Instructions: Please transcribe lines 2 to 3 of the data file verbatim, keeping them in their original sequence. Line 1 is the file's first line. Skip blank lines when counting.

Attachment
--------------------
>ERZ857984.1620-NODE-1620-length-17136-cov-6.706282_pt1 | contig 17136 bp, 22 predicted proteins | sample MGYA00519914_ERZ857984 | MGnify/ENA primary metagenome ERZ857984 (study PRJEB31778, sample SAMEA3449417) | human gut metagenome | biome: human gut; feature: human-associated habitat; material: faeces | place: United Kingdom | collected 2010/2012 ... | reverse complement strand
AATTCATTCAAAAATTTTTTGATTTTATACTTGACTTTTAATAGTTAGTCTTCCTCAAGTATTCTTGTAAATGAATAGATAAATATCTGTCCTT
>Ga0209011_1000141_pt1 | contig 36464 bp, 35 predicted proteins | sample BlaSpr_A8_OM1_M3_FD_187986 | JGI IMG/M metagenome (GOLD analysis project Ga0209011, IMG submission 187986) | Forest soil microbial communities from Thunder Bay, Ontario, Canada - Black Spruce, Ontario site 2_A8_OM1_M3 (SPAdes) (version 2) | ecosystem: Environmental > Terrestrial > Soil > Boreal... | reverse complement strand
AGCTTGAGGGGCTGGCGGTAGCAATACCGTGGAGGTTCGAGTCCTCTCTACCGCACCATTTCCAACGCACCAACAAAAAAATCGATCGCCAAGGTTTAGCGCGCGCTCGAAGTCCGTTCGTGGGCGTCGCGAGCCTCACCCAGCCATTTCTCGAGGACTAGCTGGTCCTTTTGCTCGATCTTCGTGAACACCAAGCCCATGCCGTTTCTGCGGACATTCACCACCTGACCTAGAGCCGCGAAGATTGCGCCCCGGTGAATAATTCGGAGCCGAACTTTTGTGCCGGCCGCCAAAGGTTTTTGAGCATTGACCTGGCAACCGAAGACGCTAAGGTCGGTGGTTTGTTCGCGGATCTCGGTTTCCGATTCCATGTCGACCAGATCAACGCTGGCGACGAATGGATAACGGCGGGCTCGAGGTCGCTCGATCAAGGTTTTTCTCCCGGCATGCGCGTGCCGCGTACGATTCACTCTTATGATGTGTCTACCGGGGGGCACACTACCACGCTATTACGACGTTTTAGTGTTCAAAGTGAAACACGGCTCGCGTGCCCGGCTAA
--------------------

AATTCATTCAAAAATTTTTTGATTTTATACTTGACTTTTAATAGTTAGTCTTCCTCAAGTATTCTTGTAAATGAATAGATAAATATCTGTCCTT
>Ga0209011_1000141_pt1 | contig 36464 bp, 35 predicted proteins | sample BlaSpr_A8_OM1_M3_FD_187986 | JGI IMG/M metagenome (GOLD analysis project Ga0209011, IMG submission 187986) | Forest soil microbial communities from Thunder Bay, Ontario, Canada - Black Spruce, Ontario site 2_A8_OM1_M3 (SPAdes) (version 2) | ecosystem: Environmental > Terrestrial > Soil > Boreal... | reverse complement strand